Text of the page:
Thursday, August 26, 2010

Midwifery education in Pakistan

One of the main reasons I am at the Aga Khan University in Karachi is to help Ass. Prof Rafat Jan look at the current midwifery curriculum and think about where to take it in the future.

Diploma to Degree
At the moment there is direct entry into a midwifery diploma course which takes 15 months. The aim of the midwifery educators here is to take education to degree level over three years so that it becomes more consistent with other countries, and to raise standards overall.

Too young?
One of the problems they face is that they have the exact opposite age proportion to us in New Zealand - our average age is 45...the midwives here are very young...many start their education at 16 years. Doctors find it very difficult to trust and work with midwives who are so young.

The other problem the midwives have is that the maternity system is very 'hospital' focused which means experience is fragmented - midwives do not carry caseloads, and it is difficult to teach full scope of midwifery practice. Doctors make a lot of the decisions and catch the babies...a similar situation to Australia in the private sector. So education programs needs to provide full theory and clinical experience which is woman-focused, rather than systems-focused.

Small businesses
The interesting thing is that midwives are being funded to set up small maternity units as a self-employed business. So I think there is a real opportunity to get women on board. If students follow women through the pregnancy and birth, similiar to the New Zealand model, I think it will not take long for women to see the advantages of continuity...just as they have in other countries. Midwives still have to face the perception that the 'doctor knows best', but as women start to experience midwifery care, I am sure midwives will come into their own.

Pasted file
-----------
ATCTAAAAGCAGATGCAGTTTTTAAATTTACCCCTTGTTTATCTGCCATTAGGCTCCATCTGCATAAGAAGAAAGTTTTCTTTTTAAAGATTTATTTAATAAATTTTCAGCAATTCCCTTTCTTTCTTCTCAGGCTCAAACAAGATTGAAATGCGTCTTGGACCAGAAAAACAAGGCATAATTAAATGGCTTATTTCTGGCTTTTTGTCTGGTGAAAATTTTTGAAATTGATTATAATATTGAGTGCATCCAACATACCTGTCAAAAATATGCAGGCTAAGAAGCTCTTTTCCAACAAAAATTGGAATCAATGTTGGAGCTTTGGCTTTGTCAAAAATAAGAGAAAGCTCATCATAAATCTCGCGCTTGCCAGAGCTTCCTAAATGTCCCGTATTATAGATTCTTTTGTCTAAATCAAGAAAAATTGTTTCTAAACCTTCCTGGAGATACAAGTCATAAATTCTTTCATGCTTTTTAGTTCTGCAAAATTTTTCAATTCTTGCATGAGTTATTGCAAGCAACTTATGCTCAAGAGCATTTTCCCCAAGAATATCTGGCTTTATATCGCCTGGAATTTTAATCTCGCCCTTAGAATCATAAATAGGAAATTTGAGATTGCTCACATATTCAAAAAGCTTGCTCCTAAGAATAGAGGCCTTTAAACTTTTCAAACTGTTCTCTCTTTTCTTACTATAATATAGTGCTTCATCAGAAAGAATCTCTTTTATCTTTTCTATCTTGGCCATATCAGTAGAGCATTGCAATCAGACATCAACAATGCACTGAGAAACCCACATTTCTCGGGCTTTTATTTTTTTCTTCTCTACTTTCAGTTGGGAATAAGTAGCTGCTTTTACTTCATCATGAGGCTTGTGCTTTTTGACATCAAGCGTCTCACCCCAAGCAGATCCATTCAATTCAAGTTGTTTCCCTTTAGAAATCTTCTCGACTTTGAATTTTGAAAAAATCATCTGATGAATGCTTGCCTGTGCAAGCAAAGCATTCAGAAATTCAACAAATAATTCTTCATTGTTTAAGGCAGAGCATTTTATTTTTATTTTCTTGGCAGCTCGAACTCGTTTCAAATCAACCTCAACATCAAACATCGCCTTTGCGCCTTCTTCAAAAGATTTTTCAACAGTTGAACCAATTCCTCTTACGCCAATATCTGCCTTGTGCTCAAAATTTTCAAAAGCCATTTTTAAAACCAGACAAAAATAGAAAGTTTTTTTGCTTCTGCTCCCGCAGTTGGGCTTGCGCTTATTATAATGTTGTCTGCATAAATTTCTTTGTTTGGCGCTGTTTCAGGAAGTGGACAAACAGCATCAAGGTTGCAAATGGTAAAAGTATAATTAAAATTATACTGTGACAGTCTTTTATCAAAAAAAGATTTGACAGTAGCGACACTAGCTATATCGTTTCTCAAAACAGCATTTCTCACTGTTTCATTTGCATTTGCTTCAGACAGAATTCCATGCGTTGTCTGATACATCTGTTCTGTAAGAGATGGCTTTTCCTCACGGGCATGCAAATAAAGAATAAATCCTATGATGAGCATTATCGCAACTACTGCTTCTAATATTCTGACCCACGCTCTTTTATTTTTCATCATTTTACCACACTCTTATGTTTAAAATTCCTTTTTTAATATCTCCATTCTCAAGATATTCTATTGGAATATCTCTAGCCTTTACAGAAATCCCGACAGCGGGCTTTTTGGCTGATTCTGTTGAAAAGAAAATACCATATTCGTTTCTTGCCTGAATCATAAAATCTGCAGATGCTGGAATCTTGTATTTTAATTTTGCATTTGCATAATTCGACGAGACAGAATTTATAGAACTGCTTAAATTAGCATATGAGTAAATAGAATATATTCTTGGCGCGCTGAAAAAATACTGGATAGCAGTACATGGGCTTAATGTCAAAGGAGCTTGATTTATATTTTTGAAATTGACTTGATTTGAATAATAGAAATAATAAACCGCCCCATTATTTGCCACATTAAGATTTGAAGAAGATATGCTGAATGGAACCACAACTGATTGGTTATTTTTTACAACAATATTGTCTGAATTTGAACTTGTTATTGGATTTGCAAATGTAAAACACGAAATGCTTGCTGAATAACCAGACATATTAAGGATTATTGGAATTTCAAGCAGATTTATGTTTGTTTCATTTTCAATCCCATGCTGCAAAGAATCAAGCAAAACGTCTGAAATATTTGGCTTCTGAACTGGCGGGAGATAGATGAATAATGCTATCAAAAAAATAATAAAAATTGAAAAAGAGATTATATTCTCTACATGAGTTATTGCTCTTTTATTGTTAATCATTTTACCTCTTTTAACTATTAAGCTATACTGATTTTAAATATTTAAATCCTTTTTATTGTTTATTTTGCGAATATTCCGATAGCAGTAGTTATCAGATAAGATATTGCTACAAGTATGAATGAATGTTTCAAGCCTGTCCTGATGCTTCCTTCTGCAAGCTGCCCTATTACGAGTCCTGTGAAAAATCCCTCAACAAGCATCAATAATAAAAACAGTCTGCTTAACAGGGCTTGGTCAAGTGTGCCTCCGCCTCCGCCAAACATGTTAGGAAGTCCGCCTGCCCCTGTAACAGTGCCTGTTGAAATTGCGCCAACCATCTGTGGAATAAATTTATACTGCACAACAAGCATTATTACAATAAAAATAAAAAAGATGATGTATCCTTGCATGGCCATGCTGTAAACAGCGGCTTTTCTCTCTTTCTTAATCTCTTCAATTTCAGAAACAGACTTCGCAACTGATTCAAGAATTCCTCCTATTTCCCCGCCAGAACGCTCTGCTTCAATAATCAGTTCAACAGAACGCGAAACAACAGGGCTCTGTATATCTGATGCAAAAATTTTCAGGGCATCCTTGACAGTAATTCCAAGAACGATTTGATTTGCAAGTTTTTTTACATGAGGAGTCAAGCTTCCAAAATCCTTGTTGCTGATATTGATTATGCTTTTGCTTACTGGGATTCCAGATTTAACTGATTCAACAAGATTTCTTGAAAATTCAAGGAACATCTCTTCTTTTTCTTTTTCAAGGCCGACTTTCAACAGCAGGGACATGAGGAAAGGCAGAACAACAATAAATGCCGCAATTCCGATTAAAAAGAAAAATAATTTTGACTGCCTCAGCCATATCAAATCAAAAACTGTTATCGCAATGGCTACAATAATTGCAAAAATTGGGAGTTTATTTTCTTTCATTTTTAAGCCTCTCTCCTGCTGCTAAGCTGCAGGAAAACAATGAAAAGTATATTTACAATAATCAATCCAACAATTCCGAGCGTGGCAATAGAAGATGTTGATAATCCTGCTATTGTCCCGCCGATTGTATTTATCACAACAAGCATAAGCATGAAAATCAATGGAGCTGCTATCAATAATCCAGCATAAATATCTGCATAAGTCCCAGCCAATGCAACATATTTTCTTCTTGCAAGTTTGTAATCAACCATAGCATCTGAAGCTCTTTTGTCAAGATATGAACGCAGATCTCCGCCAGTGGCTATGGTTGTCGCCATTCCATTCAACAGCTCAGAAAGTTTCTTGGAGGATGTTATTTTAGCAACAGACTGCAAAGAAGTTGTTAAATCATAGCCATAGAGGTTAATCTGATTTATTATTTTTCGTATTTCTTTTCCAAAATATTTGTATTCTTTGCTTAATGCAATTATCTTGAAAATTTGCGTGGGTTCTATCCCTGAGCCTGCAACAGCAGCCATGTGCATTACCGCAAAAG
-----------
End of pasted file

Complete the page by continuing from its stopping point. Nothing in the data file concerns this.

What can we do to support Pakistani midwifery educators?
The main thing we can do is to share our ideas and experiences, curriculum and teaching resources so that educators in developing countries are not wasting valuable time re-inventing the wheel. I know that they will have to turn things into their own context, but basic midwifery principles are the same the world over.

If you are a midwifery educator and you will like to know more about how you can support midwifery education in Pakistan, please let me know and I will forward your details to Rafat and her team.


Tatiana said...

These posts about Pakistan are fascinating! I admit I might be uneasy with a 16 year old midwife, myself, though intellectually I can say that's partially ageism. It's also placing value on experience. Interesting to notice that internal discomfort.

Sarah Stewart said...

The midwifery educators recognise this as a major problem which is one of the reasons they want to raise the entry age, entry requirements and start a 3 year undergrad degree

Meg Wirth said...

You and I were last in touch for the Virtual Day of the Midwife when Maternova held a photo contest as part of that day!

As you know we track and follow innovations in maternal health. We also have developed a next generation obstetric kit, focused on preventing PPH, but designed for midwives working in very rough conditions. We would like to explore with your contacts in Pakistan and at Aga Khan, the relevance of this kit (solar headlamp + rotary mobile phone charger + AMSTL reminder + silicone cup to measure blood loss).

Sarah Stewart said...

Hi Meg, the person to talk to is Dr Rafat Jan rafat.jan(at)